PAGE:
I will break my question appropriately to make it easier to explain. This is actually a short question but looks longer due to my plots so I apologize for that. Any input would be greatly appreciated.


I have a few locations that I am monitoring with sensors. The dataset that I have is a set of events that the sensors measured at different locations. The measurements themselves look like the following:

enter image description here

First take

I wanted to figure out if any of the events recorded by these sensors were correlated so I ended up computing the cross-correlation of these series (plotted below). The plot shows me that there seems to be some correlation between the sequences V3 and V10 but nothing to show a strong correlation. So I ended up revising my approach: I used a window to observe the events.

enter image description here

I took a time window of 40 seconds and plotted the time series again along with their cross-correlation with each other. This time, it gave me something encouraging. I can see a perfect correlation between 3 and 10 and 3 and 6.

enter image description here

and its corresponding cross-correlation plots.

enter image description here


It looks like I should not be computing the cross-correlating the entire timeseries but rather only across a small window. This makes sense because I am not really looking to see if the entire time series is the same anyways. What I am really looking for is if there is a correlated event. If we assume that events beyond a certain time period need not necessarily be correlated then we can perhaps compute the cross-correlation for a sliding window that would be more accurate and notify only if it is greater than 0.8.

Well, at this point, I feel like I am reinventing the wheel and am hoping there are standard techniques to do this. Most of my data points would be zero with a sudden burst now and then. In that case, how can I make I conclusions (that there is indeed a correlation) stronger? I head about FFTs and DFTs. Would they be of any use here? Any comments?

  • $\begingroup$ Thank you for the pointer. I thought this was more of a signal-processing related question and have definitely seen questions like this on SO before. Ex: stackoverflow.com/questions/1289415/… I did not come across many DSP people on Cross-Validated but I could be wrong. $\endgroup$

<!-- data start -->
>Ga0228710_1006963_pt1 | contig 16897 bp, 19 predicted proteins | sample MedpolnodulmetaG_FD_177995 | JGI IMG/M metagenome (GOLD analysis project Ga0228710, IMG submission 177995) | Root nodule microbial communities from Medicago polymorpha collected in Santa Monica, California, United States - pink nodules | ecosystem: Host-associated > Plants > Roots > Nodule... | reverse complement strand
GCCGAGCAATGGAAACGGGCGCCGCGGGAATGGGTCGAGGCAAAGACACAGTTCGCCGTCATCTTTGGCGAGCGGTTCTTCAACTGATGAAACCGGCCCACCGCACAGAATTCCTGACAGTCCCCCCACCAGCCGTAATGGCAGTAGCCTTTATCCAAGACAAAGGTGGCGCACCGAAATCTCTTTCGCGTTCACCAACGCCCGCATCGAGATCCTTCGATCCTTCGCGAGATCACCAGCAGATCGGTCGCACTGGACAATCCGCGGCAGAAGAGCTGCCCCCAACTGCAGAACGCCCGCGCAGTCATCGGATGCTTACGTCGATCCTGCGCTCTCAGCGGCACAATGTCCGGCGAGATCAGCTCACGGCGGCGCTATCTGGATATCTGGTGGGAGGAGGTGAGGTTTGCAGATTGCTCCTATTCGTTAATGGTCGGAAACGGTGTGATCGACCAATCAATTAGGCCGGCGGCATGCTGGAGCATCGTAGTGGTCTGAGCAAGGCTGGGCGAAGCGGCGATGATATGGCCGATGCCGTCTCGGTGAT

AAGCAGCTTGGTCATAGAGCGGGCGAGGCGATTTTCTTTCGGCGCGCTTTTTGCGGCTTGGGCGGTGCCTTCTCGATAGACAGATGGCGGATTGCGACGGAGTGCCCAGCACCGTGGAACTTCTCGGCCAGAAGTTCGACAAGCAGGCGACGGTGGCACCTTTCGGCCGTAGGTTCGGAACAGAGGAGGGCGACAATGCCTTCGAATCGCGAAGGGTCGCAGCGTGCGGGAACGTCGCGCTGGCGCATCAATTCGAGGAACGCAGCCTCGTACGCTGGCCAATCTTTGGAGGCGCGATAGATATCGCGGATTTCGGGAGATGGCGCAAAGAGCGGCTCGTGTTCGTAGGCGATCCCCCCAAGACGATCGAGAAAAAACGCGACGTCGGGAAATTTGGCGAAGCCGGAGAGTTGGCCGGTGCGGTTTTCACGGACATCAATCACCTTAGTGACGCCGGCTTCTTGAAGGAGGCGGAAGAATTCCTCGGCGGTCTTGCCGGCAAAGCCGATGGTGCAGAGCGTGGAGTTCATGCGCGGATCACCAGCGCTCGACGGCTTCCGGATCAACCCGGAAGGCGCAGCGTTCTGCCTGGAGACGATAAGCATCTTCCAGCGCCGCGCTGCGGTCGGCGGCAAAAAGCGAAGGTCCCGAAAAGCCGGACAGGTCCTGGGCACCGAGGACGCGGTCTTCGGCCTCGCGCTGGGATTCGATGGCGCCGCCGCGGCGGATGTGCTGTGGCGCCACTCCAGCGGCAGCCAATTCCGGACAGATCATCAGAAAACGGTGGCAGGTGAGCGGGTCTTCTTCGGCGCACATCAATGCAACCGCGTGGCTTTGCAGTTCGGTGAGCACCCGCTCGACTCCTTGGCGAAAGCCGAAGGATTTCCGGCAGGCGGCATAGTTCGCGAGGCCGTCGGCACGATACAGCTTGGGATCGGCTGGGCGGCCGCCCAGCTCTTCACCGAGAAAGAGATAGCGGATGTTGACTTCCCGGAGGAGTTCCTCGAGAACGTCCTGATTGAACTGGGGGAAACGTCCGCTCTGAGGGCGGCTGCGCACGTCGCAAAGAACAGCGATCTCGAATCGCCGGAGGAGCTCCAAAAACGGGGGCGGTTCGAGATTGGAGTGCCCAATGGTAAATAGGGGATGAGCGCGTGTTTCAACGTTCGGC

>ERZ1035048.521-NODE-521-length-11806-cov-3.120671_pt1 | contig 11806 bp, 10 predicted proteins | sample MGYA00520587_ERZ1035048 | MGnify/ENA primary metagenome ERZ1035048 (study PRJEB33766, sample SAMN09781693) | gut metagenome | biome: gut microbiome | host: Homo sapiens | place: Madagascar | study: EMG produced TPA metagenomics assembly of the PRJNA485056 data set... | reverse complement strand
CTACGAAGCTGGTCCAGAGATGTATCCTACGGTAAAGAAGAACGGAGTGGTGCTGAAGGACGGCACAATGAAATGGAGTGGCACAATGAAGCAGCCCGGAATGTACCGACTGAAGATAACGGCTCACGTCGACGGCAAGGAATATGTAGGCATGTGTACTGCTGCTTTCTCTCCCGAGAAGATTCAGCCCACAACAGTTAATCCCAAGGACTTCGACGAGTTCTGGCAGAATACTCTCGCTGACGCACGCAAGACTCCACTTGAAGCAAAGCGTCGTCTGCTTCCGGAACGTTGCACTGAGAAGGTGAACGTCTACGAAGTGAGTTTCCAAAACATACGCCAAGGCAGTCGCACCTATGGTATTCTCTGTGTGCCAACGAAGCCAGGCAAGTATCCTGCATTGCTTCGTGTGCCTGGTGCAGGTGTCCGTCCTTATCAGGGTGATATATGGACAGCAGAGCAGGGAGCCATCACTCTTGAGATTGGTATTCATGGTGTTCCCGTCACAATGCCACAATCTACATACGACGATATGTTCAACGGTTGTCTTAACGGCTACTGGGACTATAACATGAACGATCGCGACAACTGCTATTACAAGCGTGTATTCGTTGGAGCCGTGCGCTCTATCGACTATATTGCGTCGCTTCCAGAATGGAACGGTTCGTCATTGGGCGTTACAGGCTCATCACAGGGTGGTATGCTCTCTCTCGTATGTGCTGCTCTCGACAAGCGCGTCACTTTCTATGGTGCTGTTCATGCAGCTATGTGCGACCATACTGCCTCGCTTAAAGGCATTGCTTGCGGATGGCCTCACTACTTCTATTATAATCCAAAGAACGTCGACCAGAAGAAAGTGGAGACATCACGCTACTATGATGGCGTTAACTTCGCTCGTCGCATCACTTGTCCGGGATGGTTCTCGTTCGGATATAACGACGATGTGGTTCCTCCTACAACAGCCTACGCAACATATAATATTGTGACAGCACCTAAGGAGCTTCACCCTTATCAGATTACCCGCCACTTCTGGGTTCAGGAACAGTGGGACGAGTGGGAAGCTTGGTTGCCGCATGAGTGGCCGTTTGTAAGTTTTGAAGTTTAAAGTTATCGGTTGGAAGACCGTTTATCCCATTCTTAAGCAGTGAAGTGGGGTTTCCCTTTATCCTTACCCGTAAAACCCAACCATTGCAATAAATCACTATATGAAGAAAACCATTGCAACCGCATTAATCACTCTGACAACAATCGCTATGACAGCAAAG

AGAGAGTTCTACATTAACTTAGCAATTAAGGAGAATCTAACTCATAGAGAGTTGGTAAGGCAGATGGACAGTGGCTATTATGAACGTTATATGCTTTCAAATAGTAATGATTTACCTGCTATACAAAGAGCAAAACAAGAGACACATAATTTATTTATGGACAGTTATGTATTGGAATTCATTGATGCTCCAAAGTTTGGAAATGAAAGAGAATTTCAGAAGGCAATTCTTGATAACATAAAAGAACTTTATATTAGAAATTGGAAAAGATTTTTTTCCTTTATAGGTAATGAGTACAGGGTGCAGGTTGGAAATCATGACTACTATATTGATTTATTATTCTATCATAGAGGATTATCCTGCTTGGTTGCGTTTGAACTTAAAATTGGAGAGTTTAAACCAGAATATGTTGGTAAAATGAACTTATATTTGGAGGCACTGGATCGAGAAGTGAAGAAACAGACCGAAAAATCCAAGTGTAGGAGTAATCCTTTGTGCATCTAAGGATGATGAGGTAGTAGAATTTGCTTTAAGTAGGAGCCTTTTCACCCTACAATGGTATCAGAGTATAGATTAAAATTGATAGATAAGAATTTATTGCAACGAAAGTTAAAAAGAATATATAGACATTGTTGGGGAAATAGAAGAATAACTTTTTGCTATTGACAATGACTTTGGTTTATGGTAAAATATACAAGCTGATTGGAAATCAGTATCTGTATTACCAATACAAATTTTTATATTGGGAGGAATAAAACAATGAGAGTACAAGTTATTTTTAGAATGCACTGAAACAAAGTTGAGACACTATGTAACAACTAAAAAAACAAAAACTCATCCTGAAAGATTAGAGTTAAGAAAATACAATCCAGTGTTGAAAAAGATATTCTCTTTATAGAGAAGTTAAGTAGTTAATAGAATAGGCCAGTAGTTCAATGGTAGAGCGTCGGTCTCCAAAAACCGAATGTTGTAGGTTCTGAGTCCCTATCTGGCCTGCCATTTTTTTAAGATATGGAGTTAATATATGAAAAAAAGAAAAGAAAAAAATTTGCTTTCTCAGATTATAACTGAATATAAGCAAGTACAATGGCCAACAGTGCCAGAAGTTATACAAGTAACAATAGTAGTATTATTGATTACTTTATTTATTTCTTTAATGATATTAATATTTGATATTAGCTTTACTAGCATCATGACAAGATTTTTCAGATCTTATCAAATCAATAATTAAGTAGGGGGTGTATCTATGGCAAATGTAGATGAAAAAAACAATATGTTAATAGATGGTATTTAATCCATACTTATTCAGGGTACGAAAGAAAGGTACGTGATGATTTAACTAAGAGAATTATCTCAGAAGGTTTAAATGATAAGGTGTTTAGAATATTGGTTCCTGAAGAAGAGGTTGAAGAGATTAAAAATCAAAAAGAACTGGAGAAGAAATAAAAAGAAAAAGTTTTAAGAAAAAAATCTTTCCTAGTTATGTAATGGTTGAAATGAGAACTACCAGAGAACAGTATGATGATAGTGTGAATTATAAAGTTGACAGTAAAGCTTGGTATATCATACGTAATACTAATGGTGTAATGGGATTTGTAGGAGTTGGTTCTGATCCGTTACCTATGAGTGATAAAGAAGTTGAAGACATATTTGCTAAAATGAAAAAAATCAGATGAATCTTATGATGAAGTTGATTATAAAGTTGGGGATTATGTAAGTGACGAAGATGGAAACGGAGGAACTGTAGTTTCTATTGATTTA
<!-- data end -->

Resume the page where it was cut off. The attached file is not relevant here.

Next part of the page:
– Legend
    Commented Aug 7, 2011 at 22:57
  • $\begingroup$ maybe you should explain what you are trying to do in terms that are not technical. do you expect to see the same event at different places at the same time, or the same pattern of events at different places at different times, or what? it's not at all clear, because you are jumping into a (possibly incorrect solution) without explaining what on earth is actually important. $\endgroup$
    – andrew cooke
    Commented Aug 7, 2011 at 22:57
  • $\begingroup$ also ffts and dfts are just implementation details. you really need to clarify what you want first. $\endgroup$
    – andrew cooke
    Commented Aug 7, 2011 at 22:59
  • $\begingroup$ @Legend : The question you link at is from before the crossvalidated-era... As the policy on SO got a whole lot stricter, I rather act before a bunch of others comes to downvote and close your question as off topic. It has happened before... $\endgroup$
    – Joris Meys
    Commented Aug 7, 2011 at 23:02
  • 1
    $\begingroup$ in seismology you have something similar. an earthquake is detected at different times around the world, and the time differences depend on where it was. so no two events have the same shift. identifying which events belong together involves iterating with a model of where the earthquake occurred, and seeing what events fit. do you have any physical "meaning" behind the delays in your case? $\endgroup$
    – andrew cooke
    Commented Aug 7, 2011 at 23:24

1 Answer 1


OK, thanks for clarifying this in comments. I'll try explain things more clearly here.

A cross correlation is really just a way of seeing what shift between two sets of data aligns best. So if you have the same "pattern" at different sites, but the times are different because the clocks are badly adjusted (say), then a cross correlation will show a strong peak at the shift that corresponds to the time difference.

So you can use cross-correlation to find the time difference between two sites. Once you have that, you can correct the times of the events at one site so that they agree with the other. And then you can simply match up events by time.

Now, the next question is: over how long should you make the correlations? In general, the longer the better, because you have more events and so will get a stronger signal. But there is a trade-off, because you are assuming that the shift is constant over the length of the correlation, and if that is not true then you will get poor results.

To see that in more detail, lets assume that the time differences are due to clock errors, and that the clocks wander around slowly, so that over an hour they are pretty much constant (they don't agree, but they disagree by a fixed amount), but over a whole day they can have shifted backwards and forwards several times. In that case, correlating over a day is too long - better to divide the data into hour-long chunks and cross-correlate each chunk separately.

Hope that makes sense!

PS I still don't know what you're detecting. It's possible that you have something more complicated. For example, events could come in "groups", where the time shift for events within a single group is the same, but different groups have different shifts. In that case, what you need to do is identify the size (duration) of a group at one location and then use just the section of data that spans a single group, correlating it against other sites.


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